2. 1980’s []

Finding Team Success

Every companies have different departments.1 Every departments have different goals and operating procedures. But to a customer, they don’t see these different departments – they only see one company.  So, it’s very important everyone in the company work as a team.  Finding the key for team work success can be summarized in the following steps:

  1. Prepare to succeed.
  2. State your positive intent.
  3. Describe the issue fairly.
  4. Facilitate the discussion.
  5. Gain agreement on next steps.

It comes down to persistence and positive thinking.  Refrain from blaming each other. Do understand what others are going through. Focus on helping the customer.

Most of all, follow through on the agreed next steps.  Nothing is more rewarding than a happy (and returning) customer!

  1. Some companies aptly call departments as “divisions”. []

Listing Memory Usage by Process

Solaris OS LogoA question asked to me often, “Which processes are using up too much memory?”  I generally use top to figure them out manually.  But there’s a better way to do it, using Solaris pmap command.  I can get a good estimate on the memory usage.  Brandon Hutchinson has a shell script that provides a nice output.  I modified it a little bit to include a column for process owner.

#!/bin/sh
/usr/bin/printf "%-6s %-9s %-13s %s\n" "PID" "Total" "User" "Command"
/usr/bin/printf "%-6s %-9s %-13s %s\n" "---" "-----" "----" "-------"
for PID in `/usr/bin/ps -ef  | /usr/bin/awk '$2 ~ /[0-9]+/ { print $2 }'`
do
   USER=`/usr/bin/ps -o user -p $PID | /usr/bin/tail -1`
   CMD=`/usr/bin/ps -o comm -p $PID | /usr/bin/tail -1`
   # Avoid "pmap: cannot examine 0: system process"-type errors
   # by redirecting STDERR to /dev/null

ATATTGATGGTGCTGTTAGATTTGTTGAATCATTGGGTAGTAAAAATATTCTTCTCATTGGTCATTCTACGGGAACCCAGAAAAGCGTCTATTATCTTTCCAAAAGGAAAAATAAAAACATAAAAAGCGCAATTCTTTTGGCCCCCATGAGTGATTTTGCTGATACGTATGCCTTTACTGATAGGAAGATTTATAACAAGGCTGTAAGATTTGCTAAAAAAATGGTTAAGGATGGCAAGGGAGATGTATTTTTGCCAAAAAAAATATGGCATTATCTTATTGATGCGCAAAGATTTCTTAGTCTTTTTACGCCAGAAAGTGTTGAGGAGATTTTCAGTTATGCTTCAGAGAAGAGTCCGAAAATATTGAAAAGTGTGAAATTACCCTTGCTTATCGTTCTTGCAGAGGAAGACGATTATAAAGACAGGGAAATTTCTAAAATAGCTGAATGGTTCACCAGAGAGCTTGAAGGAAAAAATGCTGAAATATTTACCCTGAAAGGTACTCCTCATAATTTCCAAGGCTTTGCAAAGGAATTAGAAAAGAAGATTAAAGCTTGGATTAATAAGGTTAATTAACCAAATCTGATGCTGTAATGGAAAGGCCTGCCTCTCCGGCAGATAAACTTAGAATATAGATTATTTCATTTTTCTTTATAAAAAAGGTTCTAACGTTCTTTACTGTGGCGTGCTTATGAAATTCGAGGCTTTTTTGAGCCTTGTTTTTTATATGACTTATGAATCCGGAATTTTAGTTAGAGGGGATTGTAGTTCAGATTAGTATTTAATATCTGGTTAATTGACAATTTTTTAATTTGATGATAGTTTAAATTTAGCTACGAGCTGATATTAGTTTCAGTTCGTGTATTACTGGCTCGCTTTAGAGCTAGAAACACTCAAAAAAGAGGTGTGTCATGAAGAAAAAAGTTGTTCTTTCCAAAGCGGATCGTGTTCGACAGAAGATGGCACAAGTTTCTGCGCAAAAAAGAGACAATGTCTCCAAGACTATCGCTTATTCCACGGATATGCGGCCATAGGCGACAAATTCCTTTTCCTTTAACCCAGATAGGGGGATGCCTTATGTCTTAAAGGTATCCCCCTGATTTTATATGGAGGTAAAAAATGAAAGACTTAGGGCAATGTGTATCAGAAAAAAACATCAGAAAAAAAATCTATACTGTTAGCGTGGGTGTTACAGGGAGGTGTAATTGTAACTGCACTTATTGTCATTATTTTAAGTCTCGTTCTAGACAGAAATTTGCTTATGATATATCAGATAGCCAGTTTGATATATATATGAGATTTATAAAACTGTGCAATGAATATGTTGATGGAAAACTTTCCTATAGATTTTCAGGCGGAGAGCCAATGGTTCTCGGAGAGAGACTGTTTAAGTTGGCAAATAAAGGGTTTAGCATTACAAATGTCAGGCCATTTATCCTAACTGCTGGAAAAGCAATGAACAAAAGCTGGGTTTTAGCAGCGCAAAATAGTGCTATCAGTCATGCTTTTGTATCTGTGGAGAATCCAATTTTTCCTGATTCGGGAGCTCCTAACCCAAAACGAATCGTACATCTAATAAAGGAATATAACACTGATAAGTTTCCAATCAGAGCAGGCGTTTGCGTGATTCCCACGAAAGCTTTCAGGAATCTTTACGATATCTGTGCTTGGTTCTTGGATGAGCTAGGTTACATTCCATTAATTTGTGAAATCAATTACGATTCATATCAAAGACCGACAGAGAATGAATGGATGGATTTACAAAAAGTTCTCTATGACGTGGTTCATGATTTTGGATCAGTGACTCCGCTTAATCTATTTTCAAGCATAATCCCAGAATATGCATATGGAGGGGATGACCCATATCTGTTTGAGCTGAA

TOTAL=`/usr/bin/pmap $PID 2>/dev/null | /usr/bin/tail -1 | \
   /usr/bin/awk '{ print $2 }'`
   [ -n "$TOTAL" ] && /usr/bin/printf "%-6s %-9s %-13s %s\n" "$PID" "$TOTAL" "$USER" "$CMD"
done | /usr/bin/sort -rn -k2

Note, this script needs to run as “root” for pmap to have permission to examine each process.

Output looks something like this:

PID    Total     User      Command
---    -----     ----      -------
694    25240K    root      /opt/RICHPse/bin/se.sparcv9.5.9
696    5208K     root      /usr/dt/bin/dtlogin
613    4992K     root      /opt/CA/BABcmagt/caagentd
326    4512K     smmsp      /usr/lib/sendmail
260    4440K     root      /usr/sbin/syslogd
269    2440K     root      /usr/sbin/cron
196    2360K     root      /usr/sbin/keyserv
193    2352K     root      /usr/sbin/rpcbind
103    2336K     root      /usr/lib/sysevent/syseventd
235    2224K     root      /usr/lib/nfs/lockd
206    2184K     root      /usr/lib/netsvc/yp/ypbind

What’s Next in IT Jobs?

The year is ending and it’s time to re-evaluate one’s career and direction in the next five years.  Doing the nuts and bolts of systems administration may not be as relevant anymore.  An article in Computer World UK noted:

So what should today’s IT employee do to protect his or her career? “Look for the skills the company is going to need five years from now, not now, and start building them,” advises Forrester’s Schadler. “These include vendor contract management, integration with the cloud, analytics, rich lightweight Internet workforce applications, mobile applications — these are all skills for the next decade,” he says.

IT executives are considering cloud computing. That’s where the game is at.  It’s going to be a slow shift, but it will surely happen.  Better be prepared than sorry.